Friday, June 17, 2005

 

Round-Engined Goodness

I was at the airport the other evening, washing bugs off the Yellowbird, when I heard a distinctive sound coming from midfield. It was something between a growl and a rumble and a throb, and it echoed off the nearby hangars until it was difficult to tell exactly where it came from . I knew at once what it was. It was a sound that once filled the skies of America, particularly in the south and west, but which is rarely heard these days. It was the sound of a radial engined aircraft.

The Continental W-670Most air-cooled piston engines in use today are of the horizontal-opposed type, like Yellowbird's Lycoming O-360, but radial engines once powered a large percentage of propeller driven aircraft. Their reputation for durability and low power to weight ratios (compared to liquid-cooled engines) made them popular with aircraft designers from the early days of aviation up until the 1950's and 1960's, when the increased complexity of high-powered radial engines encouraged their replacement by newly developed turboprop engines capable of even greater power at lower weights. Today, very few airplanes still fly with radial engines, and most of those are rarely seen outside of air shows. If you're lucky, you might catch one in the pattern on a quiet summer evening, keeping the rust and cobwebs away. The other evening, I got lucky.

Taxiing inWhat I heard, and then saw directly overhead on a left downwind for 33, was a Fairchild PT-23A, the radial engine version of the PT-19 trainer from World War II. This PT-23 is locally based, and I've seen it in the skies before, but never up close. For a few moments, I reveled in the unique music of its seven-cylindered Continental engine as it trundled overhead. Then I cursed myself for leaving the camera at home. I rushed home to get it, hoping to catch him in action before he came back down, but as I pulled into the FBO parking lot, I saw that the evening's airshow was coming to a close. I settled for finding an advantageous spot on the ramp to watch him as he taxied back to his hangar.

A friendly wave as he rolls silently byAs he rolled past, he cut the engine and coasted in with the prop stopped. Taildraggers are said to be tricky to handle on the ground, but I was treated to a fine display of parking as he deftly applied the right brake and spun around to stop directly in front of the hangar door.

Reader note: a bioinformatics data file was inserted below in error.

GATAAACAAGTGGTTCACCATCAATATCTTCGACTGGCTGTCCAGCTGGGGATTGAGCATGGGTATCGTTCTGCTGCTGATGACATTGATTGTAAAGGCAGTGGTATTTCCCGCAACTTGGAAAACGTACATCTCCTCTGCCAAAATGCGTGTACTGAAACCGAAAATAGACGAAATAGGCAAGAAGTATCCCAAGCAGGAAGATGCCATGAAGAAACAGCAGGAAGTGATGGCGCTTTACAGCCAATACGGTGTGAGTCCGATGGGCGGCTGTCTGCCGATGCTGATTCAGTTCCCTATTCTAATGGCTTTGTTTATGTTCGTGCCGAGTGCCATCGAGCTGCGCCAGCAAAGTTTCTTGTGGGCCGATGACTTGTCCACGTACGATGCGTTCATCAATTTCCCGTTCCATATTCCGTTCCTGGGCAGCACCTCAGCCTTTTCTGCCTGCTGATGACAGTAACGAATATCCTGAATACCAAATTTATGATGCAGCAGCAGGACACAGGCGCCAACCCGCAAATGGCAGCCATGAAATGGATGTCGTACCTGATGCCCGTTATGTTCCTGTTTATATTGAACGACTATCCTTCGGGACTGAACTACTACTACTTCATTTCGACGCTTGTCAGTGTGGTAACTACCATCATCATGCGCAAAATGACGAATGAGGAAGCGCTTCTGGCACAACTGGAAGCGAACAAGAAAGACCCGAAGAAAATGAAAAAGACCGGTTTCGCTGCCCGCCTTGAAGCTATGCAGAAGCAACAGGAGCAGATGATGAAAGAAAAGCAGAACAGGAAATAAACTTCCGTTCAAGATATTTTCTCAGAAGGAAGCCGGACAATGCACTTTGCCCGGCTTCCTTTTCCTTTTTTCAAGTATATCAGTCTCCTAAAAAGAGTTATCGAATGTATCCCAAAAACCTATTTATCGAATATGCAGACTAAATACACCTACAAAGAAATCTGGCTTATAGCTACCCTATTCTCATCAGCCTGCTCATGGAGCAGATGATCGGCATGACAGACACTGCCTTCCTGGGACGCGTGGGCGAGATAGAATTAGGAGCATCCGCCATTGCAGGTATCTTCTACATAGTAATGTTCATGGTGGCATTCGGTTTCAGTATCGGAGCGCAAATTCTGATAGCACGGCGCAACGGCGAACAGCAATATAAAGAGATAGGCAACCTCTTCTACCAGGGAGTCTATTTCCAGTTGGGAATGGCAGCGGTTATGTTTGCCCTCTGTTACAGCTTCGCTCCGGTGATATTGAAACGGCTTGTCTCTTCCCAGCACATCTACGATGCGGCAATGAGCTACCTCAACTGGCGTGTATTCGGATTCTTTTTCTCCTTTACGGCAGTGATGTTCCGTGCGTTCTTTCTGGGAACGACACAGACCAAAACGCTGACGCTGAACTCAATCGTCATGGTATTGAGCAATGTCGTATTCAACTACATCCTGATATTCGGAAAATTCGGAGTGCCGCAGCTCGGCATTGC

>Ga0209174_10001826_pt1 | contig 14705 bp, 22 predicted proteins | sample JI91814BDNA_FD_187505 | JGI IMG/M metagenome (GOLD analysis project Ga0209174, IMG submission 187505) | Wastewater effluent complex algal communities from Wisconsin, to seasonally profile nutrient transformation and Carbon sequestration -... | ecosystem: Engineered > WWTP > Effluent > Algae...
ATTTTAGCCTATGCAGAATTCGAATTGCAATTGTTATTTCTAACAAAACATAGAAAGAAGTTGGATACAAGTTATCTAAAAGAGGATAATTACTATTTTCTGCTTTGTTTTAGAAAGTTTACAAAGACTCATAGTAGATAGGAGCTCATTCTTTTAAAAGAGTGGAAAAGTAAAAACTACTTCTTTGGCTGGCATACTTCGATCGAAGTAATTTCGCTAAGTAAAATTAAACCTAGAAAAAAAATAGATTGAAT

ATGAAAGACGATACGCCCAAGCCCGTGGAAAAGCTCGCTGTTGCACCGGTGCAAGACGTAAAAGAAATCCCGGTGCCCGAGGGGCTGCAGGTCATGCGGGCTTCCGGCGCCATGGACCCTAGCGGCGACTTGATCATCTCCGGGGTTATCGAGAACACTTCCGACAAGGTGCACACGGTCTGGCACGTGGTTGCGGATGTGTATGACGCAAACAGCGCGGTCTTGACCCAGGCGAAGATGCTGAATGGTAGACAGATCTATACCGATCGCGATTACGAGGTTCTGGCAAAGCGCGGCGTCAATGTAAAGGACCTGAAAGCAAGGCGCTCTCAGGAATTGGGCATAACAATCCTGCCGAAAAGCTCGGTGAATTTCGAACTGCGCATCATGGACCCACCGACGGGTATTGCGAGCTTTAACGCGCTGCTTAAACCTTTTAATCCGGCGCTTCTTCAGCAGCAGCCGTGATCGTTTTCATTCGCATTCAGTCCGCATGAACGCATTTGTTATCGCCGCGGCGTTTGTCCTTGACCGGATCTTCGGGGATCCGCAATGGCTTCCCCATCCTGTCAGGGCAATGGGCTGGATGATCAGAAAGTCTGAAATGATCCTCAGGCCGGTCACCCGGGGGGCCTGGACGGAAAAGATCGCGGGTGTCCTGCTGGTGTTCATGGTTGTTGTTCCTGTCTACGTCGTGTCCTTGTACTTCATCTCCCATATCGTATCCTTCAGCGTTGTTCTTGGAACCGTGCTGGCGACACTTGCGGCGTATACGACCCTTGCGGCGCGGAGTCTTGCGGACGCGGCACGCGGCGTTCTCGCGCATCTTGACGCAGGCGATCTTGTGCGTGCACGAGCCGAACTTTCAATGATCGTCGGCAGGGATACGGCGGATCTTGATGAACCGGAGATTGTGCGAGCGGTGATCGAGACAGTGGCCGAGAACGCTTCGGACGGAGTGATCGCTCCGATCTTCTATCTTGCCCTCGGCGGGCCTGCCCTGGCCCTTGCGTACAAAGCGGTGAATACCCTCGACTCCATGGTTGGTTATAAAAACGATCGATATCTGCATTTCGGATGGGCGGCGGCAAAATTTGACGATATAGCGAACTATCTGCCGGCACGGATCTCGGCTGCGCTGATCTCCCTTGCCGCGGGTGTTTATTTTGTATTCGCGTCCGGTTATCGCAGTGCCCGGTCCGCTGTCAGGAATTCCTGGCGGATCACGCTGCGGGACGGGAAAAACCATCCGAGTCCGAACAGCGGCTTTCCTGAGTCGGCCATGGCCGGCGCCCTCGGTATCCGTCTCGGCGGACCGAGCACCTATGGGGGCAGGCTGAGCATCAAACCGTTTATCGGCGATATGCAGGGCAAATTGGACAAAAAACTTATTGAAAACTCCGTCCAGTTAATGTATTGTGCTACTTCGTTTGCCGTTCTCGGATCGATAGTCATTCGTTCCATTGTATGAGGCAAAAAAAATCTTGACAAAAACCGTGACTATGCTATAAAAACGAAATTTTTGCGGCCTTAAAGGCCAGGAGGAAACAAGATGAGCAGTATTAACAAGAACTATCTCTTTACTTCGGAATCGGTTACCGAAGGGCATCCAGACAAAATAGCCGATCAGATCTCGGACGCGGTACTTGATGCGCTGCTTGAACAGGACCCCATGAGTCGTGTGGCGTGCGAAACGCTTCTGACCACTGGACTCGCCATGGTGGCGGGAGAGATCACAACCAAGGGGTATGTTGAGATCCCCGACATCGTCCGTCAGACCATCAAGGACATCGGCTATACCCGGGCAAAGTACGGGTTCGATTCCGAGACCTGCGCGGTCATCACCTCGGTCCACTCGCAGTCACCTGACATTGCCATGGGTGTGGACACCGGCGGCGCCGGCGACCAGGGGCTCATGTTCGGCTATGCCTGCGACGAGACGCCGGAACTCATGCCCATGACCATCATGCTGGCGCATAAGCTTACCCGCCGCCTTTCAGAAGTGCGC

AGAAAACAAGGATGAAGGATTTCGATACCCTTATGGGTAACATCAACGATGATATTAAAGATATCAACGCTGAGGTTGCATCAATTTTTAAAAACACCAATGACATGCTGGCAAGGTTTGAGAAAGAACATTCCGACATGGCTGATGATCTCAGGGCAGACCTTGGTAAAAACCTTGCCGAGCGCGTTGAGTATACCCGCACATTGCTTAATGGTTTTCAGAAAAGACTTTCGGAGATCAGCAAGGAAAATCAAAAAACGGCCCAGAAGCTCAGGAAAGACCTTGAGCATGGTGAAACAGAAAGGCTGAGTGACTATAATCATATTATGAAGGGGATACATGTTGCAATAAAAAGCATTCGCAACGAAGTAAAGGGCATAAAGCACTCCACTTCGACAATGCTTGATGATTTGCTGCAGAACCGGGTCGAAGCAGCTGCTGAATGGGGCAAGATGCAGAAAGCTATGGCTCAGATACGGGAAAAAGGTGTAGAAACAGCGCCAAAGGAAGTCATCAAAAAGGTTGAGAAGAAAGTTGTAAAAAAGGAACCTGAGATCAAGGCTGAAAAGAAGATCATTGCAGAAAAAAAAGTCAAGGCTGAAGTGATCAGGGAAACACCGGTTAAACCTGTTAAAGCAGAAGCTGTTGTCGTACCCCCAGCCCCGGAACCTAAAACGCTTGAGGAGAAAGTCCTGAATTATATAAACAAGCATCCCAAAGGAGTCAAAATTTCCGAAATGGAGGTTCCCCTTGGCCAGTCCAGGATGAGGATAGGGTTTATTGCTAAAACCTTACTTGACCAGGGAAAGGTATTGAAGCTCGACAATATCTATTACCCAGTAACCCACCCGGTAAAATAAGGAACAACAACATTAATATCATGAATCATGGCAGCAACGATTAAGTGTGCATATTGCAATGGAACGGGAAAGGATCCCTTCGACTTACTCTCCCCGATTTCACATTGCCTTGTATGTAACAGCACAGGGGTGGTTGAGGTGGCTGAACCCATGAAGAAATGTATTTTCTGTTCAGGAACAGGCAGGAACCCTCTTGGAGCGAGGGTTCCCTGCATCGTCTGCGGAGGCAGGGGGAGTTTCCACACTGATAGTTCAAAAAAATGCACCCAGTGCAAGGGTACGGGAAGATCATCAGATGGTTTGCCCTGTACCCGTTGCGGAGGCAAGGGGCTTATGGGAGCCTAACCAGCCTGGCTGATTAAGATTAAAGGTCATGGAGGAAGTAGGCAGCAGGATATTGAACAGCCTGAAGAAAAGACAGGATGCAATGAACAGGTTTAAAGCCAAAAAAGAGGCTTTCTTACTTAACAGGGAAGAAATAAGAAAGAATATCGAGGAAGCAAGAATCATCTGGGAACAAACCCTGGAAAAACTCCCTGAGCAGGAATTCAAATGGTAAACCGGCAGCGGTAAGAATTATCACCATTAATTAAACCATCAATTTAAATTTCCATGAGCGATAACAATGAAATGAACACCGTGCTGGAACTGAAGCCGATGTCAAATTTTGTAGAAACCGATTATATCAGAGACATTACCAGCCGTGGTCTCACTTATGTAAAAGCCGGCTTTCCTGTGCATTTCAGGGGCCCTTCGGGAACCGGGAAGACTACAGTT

Packing up for the nightAs the crew packed up for the night, I took some time to chat with them and examine the old girl. She's been beautifully restored in authentic wartime markings. Every square inch of her wooden wings and fabric covering spoke of careful attention to detail. It was a treat to see such a rare airplane so well cared for. I knew the pilot by reputation, having some common acquaintances, but I had never met him in person before. He was happy to share with me as I asked any questions that came to mind, and I was delighted at the opportunity to meet him and his airplane.

The business endHere's 668 cubic inches of pure radial goodness. Surprisingly, she only has 40 more horsepower than Yellowbird does, but she puts it out with a glorious sound that gives the impression of much more power. Oh, to live in the age of round engines and cloth helmets! For now, it's good to live next door to an airport where such things can still be found. This round engine flies frequently, the pilot has my phone number and an open invitation has been extended - I may get even luckier...

Update:
If you like airplane engines, round, square, or triangular, you might want to visit the Aircraft Engine Historical Society. Their website has many cubic inches of fascinating information on airplane engines, including historical and engineering articles, photographs, and even sound recordings of these amazing engines.

(The W-670 photo is hosted on AeroFiles.com.)

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